Robert Greenberg

Historian, Composer, Pianist, Speaker, Author

Archive for Franz Schubert

Music History Monday: With a Little Help from His Friends

We mark the birth on January 31, 1797 – 225 years ago today – of Franz Peter Schubert, in Vienna. He died in that city 31 years, 9 months, and 19 days later, on November 19, 1828.  Franz Schubert is no stranger to Music History Monday. However, we could not let his birthday pass without a post; no way, no how. Our angle today will be to focus on those friends without whom Schubert the man and the composer could not have survived. Schubert: Image and Reality  The short, pudgy Schubert was called by his friends “Schwammerl,” which means “little mushroom.” The fully-grown Schubert was 1.57 meters tall (about 5’1”) and as his portraits attest, he never lost his cherubic appearance. The following description of the adult Schubert was written by his friend Anselm Hüttenbrenner: “Schubert’s outward appearance was anything but striking. He was short of stature, with a full, round face, and was rather stout. His forehead was very beautifully domed. Because of his short sight, he always wore spectacles which he did not take off, even during sleep. Dress was a thing in which he took no interest whatsoever; consequently, he disliked going out into smart society. He […]

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Franz Schubert’s “Gretchen am Spinnrade”

On October 19, 1814 – 206 years ago today – Franz Schubert composed his first masterwork, the song Gretchen am Spinnrade – “Gretchen at the Spinning Wheel” – for solo voice and piano, on a text by Johann von Goethe. Schubert was 17 years old. It is an enduring and, in the end, unanswerable question: how many songs did Franz Schubert compose? It’s not that various sources haven’t tried to answer the question. For example, according to volume twenty of the Schubert Gesamptausgabe (“complete edition”), a massive project completed in the 1890s, Schubert composed 603 songs. According to the Belgian musicologist and Schubert scholar Reinhard van Hoorickx (1918-1997), writing in his Thematic Catalog of Schubert’s Works: New Additions, Corrections and Notes (published in1976), Schubert composed 660 songs. Not to be outdone, the English Schubert scholar, Maurice John Edwin Brown writing in his Essays on Schubert (Macmillan, 1966), claims that Schubert composed 708 songs. FYI, in a lecture I gave at San Francisco’s Herbst Theater on February 25, 2003 entitled “Schubert: On the Wings of His Songs” I indicated that he had composed 637 songs. (I know I wouldn’t have made that number up, but presently, I can’t for the life of […]

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Music History Monday: Here music has buried a treasure, but even fairer hope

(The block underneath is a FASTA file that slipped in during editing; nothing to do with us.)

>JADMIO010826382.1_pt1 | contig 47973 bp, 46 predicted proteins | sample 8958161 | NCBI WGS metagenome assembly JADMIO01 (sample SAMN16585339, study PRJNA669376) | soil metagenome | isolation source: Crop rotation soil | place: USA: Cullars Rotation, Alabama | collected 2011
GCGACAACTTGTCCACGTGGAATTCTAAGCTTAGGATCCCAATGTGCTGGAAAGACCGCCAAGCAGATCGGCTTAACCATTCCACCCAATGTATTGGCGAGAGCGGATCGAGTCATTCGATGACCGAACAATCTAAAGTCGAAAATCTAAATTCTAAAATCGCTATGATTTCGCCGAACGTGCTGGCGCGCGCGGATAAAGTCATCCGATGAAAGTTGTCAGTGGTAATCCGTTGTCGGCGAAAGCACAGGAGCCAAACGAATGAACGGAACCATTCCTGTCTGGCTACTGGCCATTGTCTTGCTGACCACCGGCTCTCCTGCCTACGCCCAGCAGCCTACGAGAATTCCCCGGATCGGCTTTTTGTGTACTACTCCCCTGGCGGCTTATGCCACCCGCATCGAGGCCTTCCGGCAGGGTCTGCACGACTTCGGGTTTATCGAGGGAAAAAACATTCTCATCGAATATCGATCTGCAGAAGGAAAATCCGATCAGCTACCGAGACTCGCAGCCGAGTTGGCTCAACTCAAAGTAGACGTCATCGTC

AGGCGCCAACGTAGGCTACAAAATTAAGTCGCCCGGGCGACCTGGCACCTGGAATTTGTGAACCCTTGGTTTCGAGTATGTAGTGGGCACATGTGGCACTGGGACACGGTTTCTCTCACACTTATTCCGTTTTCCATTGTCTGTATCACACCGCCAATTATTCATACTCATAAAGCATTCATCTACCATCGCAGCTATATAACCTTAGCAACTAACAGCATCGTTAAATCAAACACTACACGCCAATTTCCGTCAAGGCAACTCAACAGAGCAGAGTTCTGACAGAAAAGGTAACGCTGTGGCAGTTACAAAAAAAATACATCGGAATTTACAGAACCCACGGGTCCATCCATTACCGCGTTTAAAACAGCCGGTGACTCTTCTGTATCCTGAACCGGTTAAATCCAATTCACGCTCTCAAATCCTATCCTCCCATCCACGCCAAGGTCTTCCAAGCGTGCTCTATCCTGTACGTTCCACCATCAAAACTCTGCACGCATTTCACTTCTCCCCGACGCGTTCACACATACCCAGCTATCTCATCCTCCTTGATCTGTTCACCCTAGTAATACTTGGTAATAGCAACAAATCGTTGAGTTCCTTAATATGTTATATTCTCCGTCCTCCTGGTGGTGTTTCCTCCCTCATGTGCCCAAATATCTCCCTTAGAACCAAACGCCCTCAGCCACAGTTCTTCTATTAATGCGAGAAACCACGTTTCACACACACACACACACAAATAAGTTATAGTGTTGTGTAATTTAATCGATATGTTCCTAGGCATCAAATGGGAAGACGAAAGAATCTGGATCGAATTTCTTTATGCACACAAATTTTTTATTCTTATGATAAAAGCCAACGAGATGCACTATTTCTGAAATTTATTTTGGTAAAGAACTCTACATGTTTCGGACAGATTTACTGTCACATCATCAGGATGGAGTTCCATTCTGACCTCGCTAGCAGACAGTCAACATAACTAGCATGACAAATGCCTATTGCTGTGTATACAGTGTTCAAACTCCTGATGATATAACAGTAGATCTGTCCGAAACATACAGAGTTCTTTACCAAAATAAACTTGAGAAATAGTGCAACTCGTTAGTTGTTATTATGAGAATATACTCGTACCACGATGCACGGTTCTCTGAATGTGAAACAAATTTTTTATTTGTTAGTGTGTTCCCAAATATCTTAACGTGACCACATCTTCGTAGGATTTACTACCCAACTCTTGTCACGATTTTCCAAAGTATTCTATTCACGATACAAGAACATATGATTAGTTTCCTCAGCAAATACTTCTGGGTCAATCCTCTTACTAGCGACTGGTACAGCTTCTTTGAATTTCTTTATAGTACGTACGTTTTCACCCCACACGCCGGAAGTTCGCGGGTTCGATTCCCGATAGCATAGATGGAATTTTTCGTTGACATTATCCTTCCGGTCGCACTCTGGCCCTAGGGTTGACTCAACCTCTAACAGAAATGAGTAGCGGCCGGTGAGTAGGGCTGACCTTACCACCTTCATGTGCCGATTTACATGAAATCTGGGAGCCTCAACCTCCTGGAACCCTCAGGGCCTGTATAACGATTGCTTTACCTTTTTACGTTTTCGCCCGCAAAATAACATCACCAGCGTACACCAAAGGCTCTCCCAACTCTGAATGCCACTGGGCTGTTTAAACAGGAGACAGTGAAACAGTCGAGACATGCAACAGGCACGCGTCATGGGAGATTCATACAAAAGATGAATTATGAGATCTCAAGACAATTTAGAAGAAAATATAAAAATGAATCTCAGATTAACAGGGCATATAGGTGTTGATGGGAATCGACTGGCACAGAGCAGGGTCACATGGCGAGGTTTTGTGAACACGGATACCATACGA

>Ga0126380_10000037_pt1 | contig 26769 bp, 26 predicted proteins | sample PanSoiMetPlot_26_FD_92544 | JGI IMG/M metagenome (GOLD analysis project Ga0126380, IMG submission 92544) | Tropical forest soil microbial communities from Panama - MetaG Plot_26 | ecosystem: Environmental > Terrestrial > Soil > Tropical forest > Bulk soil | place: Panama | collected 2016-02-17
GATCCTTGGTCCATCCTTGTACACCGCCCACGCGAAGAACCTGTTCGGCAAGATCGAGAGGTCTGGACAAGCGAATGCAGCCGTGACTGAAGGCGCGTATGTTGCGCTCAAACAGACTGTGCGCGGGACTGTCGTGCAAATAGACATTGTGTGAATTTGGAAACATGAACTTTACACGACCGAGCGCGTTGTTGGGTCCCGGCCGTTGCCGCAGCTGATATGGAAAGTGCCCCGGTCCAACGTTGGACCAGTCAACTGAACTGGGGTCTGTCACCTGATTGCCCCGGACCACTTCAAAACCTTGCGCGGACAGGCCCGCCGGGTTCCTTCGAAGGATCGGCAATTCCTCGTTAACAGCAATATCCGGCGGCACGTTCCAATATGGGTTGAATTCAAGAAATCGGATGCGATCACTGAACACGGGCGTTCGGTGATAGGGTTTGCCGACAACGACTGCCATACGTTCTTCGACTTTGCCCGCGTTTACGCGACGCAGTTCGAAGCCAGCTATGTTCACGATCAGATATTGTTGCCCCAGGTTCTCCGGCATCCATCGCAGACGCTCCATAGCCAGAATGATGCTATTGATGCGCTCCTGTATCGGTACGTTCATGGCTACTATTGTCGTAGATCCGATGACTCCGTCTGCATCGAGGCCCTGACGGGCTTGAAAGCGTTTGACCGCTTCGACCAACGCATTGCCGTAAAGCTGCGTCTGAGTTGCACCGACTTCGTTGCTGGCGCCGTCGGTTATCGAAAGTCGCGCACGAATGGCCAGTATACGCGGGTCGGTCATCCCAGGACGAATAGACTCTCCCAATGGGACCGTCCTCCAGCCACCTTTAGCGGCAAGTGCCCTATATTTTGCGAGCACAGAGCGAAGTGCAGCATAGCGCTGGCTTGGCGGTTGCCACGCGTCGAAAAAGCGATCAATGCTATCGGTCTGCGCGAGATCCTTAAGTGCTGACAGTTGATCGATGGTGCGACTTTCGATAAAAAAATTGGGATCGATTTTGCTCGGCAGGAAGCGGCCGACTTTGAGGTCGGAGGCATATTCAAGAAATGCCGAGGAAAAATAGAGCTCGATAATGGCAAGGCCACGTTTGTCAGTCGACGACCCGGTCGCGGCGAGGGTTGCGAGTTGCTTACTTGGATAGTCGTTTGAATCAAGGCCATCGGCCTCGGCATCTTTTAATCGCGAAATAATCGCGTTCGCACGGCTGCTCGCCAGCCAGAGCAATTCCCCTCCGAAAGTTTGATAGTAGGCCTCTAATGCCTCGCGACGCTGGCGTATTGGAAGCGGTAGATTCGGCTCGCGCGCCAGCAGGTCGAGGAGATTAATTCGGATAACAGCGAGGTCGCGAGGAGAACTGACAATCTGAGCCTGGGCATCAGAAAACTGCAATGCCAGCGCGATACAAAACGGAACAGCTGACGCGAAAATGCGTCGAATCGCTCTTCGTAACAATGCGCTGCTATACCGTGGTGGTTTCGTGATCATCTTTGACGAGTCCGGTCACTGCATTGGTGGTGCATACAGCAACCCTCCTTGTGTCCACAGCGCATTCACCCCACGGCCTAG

We mark the death of the French composer Georges Bizet, who passed from this vale of tears on June 3, 1875, 144 years ago today. He was but 36 years, 7 months, and 9 days young when he passed. The title for today’s post is the epitaph that appeared on Franz Schubert’s original tombstone, written by Franz Grillparzer (1791-1872): “Here music has buried a treasure, but even fairer hope.” Ain’t that the truth. Schubert’s life-span was even shorter than Bizet’s: 31 years, 9 months, and 20 days.  (Grillparzer was a Vienna-born dramatist who, despite his contemporary fame as a playwright, is best remembered today for having written Beethoven’s funeral oration and Schubert’s epitaph!) We contemplate “regret”. I am a collector of certain antique/vintage items, and I have learned the hard way the truism that “you only regret that which you do not buy.” For example, I will go to my grave regretting the fact that I walked away from a complete, pristine Sterling Silver Erik Magnussen “Skyscraper Cocktail Set” in 2003.  I had my reasons (financial) for not buying the set at the time, but it was a once-in-a-lifetime opportunity, never to be had again; should a like set come […]

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Music History Monday: Buried Treasure

On December 17, 1865 – 153 years ago today – the two complete movements that make up Franz Schubert’s so-called “Unfinished Symphony” received their premiere in Vienna, in a performance conducted by Johann von Herbeck (1831-1877). Schubert had completed those two movements in 1822, 43 years prior to that premiere performance. At the time of the premiere, Schubert had been dead for 37 years. Buried treasure. I don’t know about you, but when I hear the phrase “buried treasure” my mind – conditioned by having read Robert Louis Stevenson’s Treasure Island as a kid – immediately conjures images up a huge chest filled with gold and silver coins and jewels: specie and precious stones, hard stuff of value. But there are soft treasures – meaning stuff made out of paper – that are of equal or even greater value than the hard stuff. Should you find a complete copy of a Gutenberg Bible in your Aunt Edith’s library, you’re looking at a value of between 25-35 million USD; that complete Shakespeare First Folio you found at the bottom of a box at a garage sale is valued at between 8 and 12 million dollars; that 1909 Honus Wagner Sweet Caporal T206 […]